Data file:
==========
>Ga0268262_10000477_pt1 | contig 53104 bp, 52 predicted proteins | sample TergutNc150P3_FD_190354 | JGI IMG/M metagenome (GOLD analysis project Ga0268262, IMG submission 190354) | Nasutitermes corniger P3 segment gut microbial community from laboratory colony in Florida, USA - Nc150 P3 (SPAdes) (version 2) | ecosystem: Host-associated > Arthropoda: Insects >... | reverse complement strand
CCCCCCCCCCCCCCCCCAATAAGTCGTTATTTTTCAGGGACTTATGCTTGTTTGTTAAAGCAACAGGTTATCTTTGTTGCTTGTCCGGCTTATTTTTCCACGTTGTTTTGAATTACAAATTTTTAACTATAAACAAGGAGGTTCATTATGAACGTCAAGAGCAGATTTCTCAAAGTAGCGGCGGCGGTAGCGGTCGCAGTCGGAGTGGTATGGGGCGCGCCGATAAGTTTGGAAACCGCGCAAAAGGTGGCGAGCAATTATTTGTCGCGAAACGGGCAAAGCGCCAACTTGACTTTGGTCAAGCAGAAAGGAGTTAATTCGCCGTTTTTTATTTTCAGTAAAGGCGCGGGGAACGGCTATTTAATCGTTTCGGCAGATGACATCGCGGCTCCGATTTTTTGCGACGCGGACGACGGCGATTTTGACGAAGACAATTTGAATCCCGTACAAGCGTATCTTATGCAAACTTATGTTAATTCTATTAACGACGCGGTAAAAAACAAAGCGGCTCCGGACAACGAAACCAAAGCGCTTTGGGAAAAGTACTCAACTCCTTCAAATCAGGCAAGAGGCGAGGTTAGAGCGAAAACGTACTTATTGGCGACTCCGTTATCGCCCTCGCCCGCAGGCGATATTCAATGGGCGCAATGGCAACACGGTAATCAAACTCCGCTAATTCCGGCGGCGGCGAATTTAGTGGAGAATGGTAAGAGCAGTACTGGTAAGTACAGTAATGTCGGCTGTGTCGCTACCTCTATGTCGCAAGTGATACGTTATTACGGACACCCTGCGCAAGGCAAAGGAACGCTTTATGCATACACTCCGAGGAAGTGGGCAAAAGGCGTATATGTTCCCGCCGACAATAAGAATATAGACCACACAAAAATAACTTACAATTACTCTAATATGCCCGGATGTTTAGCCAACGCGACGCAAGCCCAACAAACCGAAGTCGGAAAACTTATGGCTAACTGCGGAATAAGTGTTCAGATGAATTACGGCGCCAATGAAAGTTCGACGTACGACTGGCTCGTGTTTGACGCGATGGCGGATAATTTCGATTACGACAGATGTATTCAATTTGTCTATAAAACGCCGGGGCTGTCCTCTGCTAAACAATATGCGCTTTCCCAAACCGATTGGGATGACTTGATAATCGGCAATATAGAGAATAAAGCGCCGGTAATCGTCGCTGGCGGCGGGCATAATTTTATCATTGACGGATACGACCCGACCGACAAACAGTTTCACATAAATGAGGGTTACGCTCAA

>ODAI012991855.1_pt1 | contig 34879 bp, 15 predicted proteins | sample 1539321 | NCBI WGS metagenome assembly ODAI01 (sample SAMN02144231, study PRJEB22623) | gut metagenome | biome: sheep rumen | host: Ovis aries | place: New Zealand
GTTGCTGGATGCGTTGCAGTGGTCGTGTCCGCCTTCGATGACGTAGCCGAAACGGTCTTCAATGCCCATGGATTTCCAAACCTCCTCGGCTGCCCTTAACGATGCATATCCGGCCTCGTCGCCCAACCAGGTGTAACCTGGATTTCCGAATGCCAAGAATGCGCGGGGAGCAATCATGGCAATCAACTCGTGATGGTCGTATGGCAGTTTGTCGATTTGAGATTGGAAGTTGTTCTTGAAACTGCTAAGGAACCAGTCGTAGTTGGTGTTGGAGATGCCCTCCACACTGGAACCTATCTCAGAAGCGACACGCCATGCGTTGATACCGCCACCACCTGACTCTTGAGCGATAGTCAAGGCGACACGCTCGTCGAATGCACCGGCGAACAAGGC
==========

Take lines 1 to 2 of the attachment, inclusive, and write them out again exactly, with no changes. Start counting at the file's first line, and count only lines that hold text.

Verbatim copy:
>Ga0268262_10000477_pt1 | contig 53104 bp, 52 predicted proteins | sample TergutNc150P3_FD_190354 | JGI IMG/M metagenome (GOLD analysis project Ga0268262, IMG submission 190354) | Nasutitermes corniger P3 segment gut microbial community from laboratory colony in Florida, USA - Nc150 P3 (SPAdes) (version 2) | ecosystem: Host-associated > Arthropoda: Insects >... | reverse complement strand
CCCCCCCCCCCCCCCCCAATAAGTCGTTATTTTTCAGGGACTTATGCTTGTTTGTTAAAGCAACAGGTTATCTTTGTTGCTTGTCCGGCTTATTTTTCCACGTTGTTTTGAATTACAAATTTTTAACTATAAACAAGGAGGTTCATTATGAACGTCAAGAGCAGATTTCTCAAAGTAGCGGCGGCGGTAGCGGTCGCAGTCGGAGTGGTATGGGGCGCGCCGATAAGTTTGGAAACCGCGCAAAAGGTGGCGAGCAATTATTTGTCGCGAAACGGGCAAAGCGCCAACTTGACTTTGGTCAAGCAGAAAGGAGTTAATTCGCCGTTTTTTATTTTCAGTAAAGGCGCGGGGAACGGCTATTTAATCGTTTCGGCAGATGACATCGCGGCTCCGATTTTTTGCGACGCGGACGACGGCGATTTTGACGAAGACAATTTGAATCCCGTACAAGCGTATCTTATGCAAACTTATGTTAATTCTATTAACGACGCGGTAAAAAACAAAGCGGCTCCGGACAACGAAACCAAAGCGCTTTGGGAAAAGTACTCAACTCCTTCAAATCAGGCAAGAGGCGAGGTTAGAGCGAAAACGTACTTATTGGCGACTCCGTTATCGCCCTCGCCCGCAGGCGATATTCAATGGGCGCAATGGCAACACGGTAATCAAACTCCGCTAATTCCGGCGGCGGCGAATTTAGTGGAGAATGGTAAGAGCAGTACTGGTAAGTACAGTAATGTCGGCTGTGTCGCTACCTCTATGTCGCAAGTGATACGTTATTACGGACACCCTGCGCAAGGCAAAGGAACGCTTTATGCATACACTCCGAGGAAGTGGGCAAAAGGCGTATATGTTCCCGCCGACAATAAGAATATAGACCACACAAAAATAACTTACAATTACTCTAATATGCCCGGATGTTTAGCCAACGCGACGCAAGCCCAACAAACCGAAGTCGGAAAACTTATGGCTAACTGCGGAATAAGTGTTCAGATGAATTACGGCGCCAATGAAAGTTCGACGTACGACTGGCTCGTGTTTGACGCGATGGCGGATAATTTCGATTACGACAGATGTATTCAATTTGTCTATAAAACGCCGGGGCTGTCCTCTGCTAAACAATATGCGCTTTCCCAAACCGATTGGGATGACTTGATAATCGGCAATATAGAGAATAAAGCGCCGGTAATCGTCGCTGGCGGCGGGCATAATTTTATCATTGACGGATACGACCCGACCGACAAACAGTTTCACATAAATGAGGGTTACGCTCAA